4 August 1862

Harrison’s Landing
August 4th 1862

Dear Sister Myra,

Your last was received in due time and I was glad to hear that you all were well and hope this may find you the same. I have not been very [well] for a few days but feel some better today and shall soon be able to [do] duty again, I hope, for it makes a long day to lie in camp when unwell. I have not heard from John and Byron was over here the other day and he had not heard from him yet. He must be a prisoner, I think, and if he is, he will come around all right in due time. The boys are all well in Byron’s company from our way and some of their sick are coming back. Rodney and he reports all doing well at home which sounded well.

Our company has filled up some lately too. We had 4 return in one squad and one that was left at Elmira and of course does not know anything about soldiering but he tells what he intends to do and thinks it’s all so. But he will find out as well as a great many others have done that it is hard work to be a soldier.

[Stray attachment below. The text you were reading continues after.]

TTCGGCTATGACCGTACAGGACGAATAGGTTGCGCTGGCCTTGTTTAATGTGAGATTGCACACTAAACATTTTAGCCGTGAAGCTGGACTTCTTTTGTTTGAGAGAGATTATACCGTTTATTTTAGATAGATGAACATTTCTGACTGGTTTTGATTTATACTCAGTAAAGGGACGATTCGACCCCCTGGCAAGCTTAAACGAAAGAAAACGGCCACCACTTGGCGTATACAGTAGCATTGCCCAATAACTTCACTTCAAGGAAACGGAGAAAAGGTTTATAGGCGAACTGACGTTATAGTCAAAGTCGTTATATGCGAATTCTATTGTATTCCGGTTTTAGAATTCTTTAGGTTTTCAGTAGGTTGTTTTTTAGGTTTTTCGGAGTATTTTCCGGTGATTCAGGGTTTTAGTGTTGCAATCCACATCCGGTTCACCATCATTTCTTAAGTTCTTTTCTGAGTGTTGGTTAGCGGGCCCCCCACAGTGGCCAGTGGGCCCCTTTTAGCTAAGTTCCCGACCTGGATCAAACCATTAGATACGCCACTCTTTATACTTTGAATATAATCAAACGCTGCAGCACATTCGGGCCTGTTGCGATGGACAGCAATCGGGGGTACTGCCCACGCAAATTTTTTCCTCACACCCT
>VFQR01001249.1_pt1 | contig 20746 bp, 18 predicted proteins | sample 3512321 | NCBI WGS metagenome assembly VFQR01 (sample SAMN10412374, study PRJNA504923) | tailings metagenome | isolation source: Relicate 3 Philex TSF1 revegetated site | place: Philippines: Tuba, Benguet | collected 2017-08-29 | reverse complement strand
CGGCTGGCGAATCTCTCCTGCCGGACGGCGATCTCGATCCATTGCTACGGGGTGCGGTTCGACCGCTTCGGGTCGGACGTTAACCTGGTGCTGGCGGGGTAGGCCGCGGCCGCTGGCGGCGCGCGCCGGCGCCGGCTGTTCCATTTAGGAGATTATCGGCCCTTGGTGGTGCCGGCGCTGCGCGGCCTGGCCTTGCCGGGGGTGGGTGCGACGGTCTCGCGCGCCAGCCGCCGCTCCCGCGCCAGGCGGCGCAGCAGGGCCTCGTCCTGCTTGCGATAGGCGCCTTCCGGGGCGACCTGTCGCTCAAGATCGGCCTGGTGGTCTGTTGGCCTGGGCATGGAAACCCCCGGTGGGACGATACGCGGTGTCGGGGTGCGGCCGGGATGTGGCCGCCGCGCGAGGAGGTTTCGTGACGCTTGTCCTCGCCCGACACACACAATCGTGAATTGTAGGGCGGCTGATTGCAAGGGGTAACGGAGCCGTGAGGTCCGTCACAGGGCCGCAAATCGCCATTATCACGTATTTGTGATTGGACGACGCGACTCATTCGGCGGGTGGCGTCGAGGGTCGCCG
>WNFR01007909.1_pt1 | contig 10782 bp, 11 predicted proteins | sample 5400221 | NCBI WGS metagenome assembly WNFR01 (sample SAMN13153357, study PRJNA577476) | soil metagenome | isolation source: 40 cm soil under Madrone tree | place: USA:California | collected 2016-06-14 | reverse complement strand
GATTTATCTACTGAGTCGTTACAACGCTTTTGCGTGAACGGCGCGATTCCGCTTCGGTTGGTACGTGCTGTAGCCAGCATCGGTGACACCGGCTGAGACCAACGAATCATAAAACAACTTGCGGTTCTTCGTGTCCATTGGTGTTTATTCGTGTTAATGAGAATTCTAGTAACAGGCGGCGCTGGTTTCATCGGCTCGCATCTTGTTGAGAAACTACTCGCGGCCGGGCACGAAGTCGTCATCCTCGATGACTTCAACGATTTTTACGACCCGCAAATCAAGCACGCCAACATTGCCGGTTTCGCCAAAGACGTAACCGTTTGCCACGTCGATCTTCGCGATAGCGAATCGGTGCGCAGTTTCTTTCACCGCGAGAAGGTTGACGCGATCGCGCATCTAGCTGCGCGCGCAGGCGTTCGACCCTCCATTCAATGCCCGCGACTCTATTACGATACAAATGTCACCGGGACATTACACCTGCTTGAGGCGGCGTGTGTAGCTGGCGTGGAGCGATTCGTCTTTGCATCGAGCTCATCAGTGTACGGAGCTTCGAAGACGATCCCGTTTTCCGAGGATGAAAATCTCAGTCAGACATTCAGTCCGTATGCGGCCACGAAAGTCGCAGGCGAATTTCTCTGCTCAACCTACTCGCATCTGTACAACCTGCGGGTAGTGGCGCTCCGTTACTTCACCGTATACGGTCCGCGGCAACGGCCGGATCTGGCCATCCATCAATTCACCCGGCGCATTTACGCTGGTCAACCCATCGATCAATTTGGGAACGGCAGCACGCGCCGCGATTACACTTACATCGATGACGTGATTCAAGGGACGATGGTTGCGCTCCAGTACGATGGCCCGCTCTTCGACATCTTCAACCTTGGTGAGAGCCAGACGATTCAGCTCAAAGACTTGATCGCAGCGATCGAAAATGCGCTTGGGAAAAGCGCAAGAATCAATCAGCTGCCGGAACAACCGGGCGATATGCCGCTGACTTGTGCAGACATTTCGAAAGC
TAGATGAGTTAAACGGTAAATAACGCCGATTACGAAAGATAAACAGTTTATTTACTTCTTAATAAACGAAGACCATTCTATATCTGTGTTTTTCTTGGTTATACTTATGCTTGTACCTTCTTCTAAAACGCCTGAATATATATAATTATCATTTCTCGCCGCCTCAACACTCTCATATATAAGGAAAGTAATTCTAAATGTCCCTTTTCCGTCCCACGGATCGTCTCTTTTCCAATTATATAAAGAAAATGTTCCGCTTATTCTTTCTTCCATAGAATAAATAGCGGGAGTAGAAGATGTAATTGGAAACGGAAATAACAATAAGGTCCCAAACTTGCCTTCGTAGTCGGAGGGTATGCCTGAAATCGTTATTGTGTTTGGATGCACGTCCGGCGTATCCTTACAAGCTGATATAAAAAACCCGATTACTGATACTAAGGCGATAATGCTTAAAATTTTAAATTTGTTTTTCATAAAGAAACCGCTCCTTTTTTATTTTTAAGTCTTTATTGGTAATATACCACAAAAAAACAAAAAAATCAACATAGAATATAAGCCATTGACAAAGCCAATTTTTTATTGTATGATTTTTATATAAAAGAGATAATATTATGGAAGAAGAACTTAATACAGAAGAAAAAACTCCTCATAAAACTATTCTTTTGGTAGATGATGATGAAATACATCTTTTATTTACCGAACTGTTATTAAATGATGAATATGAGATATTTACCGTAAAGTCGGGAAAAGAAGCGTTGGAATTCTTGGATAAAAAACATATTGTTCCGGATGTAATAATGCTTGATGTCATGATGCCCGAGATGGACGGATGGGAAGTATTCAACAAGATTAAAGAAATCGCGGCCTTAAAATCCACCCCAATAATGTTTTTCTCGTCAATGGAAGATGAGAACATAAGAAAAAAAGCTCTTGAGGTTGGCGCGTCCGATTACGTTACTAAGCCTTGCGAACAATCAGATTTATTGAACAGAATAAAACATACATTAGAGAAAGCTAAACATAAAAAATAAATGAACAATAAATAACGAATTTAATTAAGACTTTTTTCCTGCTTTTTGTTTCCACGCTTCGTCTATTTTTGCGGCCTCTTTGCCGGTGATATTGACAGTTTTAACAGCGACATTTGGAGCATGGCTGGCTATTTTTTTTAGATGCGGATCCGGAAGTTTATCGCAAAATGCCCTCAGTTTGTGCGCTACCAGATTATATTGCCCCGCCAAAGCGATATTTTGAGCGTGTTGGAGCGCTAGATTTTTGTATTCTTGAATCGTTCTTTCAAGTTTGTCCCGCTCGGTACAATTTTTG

I suppose Gust [Augustus] Gregg is in his clover and intends to give up the field for the present but I guess that his services will be needed in order to crush this rebellion and if he does not come like a man, they will bring him like a dog for it seems as if they thought an old soldier was as good as a new one. And I think so too.

How does Willie stand the soldier fever? If it is very bad, I will tell him what to do to cure him, Let him take his blanket and gun, some of the hardest and oldest bread he can find in town, and a piece of sow salt pork, a quart cup, and some coffee and not to have any fire after dark, and then place him over in some swamp in the mud with plenty of mosquitoes and there he is to stay 24 hours—rain or shine—and not leave his post, nor go to sleep nor fire his gun unless he sees the enemy, and the next day drill 6 hours and live as before. And if it does not kill that flame called patriotism and make you think it would seem good to have a dog from home bite you, why then call me a teapot.

I have plenty of paper for the present but if you could [send] an occasional buff envelope, it would come good. Excuse any mistakes and write soon and remember your soldier brother, — A. H. B.

Remember and write soon.